Making a contribution to SMT strategic discussions means being able to self-start on information-gathering. This goes far beyond the immediate concerns of the school. For example, it means knowing about the political debates within and beyond the agenda of the governing party; knowing about the state of the economy and how this affects the locality; understanding societal changes; changes in technology; changes in the law and finally, how each of these may affect the direction and daily work of the school. In simple terms, the AHT needs to be an educated citizen, alert to what is going on and eager to debate these issues with fellow professionals. It means recognising that the SMT is a significant element in the intellectual leadership of the school.

To do less is to reduce the role simply to a set of reactive and mechanistic tasks, which are inadequate for a professionally staffed organisation operating in an increasingly complex environment. This may seem self-evident, but experience shows that many SMTs become excessively preoccupied with the minutiae of managing the school and, in effect, have their noses down hoovering the ground when they should be looking upwards and outwards at the task environment and relating this to the necessary direction of travel.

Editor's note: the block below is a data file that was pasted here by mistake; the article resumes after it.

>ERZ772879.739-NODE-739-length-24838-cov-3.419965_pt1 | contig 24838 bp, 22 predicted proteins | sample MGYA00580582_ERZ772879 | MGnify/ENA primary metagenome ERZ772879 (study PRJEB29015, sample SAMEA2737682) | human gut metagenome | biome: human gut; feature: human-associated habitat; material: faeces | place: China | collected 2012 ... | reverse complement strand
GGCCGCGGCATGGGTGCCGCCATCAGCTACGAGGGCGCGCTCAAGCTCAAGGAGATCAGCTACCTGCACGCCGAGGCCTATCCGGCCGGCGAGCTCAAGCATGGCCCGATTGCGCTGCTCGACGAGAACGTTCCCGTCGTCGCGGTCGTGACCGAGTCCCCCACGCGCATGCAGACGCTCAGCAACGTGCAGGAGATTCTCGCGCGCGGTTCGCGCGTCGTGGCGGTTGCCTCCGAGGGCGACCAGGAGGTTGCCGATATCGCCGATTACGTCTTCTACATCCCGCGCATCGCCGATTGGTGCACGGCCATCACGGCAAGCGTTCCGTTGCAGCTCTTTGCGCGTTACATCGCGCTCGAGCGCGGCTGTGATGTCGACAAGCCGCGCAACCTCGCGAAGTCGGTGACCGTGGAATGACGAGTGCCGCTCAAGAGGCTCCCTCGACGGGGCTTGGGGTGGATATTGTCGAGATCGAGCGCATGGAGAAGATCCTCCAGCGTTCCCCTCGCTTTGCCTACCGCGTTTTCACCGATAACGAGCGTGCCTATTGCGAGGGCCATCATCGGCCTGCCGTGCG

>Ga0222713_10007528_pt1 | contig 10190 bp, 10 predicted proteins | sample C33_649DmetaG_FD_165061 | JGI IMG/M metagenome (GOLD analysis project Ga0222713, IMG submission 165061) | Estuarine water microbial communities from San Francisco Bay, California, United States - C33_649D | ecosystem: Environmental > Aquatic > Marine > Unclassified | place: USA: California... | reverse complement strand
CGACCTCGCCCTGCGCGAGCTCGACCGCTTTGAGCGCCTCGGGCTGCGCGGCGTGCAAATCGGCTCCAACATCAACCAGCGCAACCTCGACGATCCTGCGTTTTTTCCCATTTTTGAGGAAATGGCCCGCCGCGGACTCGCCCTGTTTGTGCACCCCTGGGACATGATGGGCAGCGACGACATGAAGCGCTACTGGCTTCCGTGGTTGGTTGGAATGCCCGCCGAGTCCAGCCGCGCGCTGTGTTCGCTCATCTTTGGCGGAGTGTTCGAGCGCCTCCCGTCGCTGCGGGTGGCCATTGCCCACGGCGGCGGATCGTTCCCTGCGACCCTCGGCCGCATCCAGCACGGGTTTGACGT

Clarity of intent
Putting strategy into effect on a daily basis means being clear about what Hamel and Prahalad (1989) refer to as ‘strategic intents’. It is about being clear about a narrow set of intentions that will steer the school to where it wants to be, provide a sense of discovery of new territory and motivate staff by encouraging them to commit to what they perceive as valuable. Clarity about these means that the AHT can recognise, for example, when an idea put forward by others should be accepted, encouraged and resourced because it fits in with where the school is going, when it needs shaping and finally, when it should be discouraged because it will take the school in quite a different direction.